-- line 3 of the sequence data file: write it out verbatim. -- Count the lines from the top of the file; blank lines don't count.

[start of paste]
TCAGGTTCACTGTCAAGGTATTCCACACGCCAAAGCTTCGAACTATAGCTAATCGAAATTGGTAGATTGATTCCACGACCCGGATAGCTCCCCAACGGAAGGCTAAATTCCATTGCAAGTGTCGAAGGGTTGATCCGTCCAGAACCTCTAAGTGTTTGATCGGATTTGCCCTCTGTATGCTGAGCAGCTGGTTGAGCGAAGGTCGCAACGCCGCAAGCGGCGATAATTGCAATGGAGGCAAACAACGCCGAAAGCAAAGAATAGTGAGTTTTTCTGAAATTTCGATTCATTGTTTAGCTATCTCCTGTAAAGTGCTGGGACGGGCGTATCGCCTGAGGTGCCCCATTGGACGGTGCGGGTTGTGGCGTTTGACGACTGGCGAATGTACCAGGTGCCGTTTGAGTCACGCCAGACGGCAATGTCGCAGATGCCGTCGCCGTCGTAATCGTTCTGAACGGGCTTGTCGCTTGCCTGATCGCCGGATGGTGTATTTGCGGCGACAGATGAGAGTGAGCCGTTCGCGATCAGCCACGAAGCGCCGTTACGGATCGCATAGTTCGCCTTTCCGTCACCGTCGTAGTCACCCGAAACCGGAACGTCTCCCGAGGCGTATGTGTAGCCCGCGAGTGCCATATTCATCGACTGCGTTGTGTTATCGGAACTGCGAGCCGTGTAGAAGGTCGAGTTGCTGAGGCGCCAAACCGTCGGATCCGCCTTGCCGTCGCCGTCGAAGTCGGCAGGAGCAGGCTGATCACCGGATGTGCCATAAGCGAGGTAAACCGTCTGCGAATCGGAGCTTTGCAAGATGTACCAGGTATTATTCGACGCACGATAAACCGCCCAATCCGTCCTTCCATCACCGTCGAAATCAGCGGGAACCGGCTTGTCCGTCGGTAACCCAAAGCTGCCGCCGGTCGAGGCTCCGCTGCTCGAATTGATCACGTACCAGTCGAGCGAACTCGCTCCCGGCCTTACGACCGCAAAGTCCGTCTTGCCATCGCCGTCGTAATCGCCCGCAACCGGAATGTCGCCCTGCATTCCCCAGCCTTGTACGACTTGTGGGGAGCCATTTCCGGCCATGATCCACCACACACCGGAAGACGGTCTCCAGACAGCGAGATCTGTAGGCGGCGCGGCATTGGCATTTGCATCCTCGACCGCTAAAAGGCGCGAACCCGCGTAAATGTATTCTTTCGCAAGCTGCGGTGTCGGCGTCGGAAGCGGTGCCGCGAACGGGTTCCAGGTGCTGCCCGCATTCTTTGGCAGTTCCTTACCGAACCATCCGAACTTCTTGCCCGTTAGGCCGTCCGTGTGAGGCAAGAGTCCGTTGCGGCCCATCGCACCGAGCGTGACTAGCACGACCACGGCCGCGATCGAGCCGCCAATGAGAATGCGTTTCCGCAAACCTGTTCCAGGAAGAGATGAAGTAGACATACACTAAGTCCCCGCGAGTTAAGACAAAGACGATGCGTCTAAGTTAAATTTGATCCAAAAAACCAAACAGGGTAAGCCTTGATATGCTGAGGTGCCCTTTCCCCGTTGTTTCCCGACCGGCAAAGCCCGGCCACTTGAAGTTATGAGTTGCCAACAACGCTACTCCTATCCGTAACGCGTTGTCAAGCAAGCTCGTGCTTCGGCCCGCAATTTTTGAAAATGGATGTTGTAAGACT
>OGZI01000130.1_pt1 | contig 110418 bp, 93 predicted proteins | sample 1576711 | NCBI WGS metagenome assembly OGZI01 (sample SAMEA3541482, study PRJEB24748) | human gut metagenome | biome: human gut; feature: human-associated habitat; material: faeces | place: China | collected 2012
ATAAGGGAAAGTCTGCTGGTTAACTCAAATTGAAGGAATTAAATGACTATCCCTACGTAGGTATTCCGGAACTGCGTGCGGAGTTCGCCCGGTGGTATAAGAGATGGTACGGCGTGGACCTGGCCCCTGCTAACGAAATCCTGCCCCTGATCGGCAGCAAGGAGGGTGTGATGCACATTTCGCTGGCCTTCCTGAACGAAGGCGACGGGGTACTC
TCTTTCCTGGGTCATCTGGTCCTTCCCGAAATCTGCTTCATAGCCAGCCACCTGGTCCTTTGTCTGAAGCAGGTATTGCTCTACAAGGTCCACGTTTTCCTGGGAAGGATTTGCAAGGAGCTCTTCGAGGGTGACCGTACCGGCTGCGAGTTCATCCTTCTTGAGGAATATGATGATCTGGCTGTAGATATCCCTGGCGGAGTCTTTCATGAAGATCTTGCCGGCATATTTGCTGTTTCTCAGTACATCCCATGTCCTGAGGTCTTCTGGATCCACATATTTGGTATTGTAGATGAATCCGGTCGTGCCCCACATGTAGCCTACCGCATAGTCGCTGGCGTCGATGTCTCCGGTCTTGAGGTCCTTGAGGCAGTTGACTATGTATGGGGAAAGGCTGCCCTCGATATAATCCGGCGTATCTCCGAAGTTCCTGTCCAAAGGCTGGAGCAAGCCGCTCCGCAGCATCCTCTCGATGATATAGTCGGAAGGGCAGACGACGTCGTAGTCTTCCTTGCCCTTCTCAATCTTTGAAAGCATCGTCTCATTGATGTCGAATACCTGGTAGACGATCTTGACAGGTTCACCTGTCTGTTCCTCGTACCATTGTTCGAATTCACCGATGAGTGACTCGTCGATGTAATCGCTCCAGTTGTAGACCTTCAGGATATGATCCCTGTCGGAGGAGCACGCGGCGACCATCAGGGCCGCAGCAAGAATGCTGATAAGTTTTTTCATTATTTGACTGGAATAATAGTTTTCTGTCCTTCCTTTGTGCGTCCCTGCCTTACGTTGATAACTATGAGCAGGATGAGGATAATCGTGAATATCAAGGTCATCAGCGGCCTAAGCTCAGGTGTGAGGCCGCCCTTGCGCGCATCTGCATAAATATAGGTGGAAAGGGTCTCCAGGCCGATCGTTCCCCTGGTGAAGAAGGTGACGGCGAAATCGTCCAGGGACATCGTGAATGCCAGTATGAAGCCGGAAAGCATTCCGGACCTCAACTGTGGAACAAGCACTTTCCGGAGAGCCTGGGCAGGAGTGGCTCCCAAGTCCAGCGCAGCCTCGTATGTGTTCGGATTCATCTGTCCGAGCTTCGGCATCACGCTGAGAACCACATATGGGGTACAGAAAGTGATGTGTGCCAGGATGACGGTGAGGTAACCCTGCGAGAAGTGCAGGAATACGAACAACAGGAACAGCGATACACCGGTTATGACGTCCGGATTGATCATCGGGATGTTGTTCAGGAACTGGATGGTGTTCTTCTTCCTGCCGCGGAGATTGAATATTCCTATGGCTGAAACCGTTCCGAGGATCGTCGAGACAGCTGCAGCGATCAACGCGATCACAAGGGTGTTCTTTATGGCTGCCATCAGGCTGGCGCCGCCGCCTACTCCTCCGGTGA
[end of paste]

ATAAGGGAAAGTCTGCTGGTTAACTCAAATTGAAGGAATTAAATGACTATCCCTACGTAGGTATTCCGGAACTGCGTGCGGAGTTCGCCCGGTGGTATAAGAGATGGTACGGCGTGGACCTGGCCCCTGCTAACGAAATCCTGCCCCTGATCGGCAGCAAGGAGGGTGTGATGCACATTTCGCTGGCCTTCCTGAACGAAGGCGACGGGGTACTC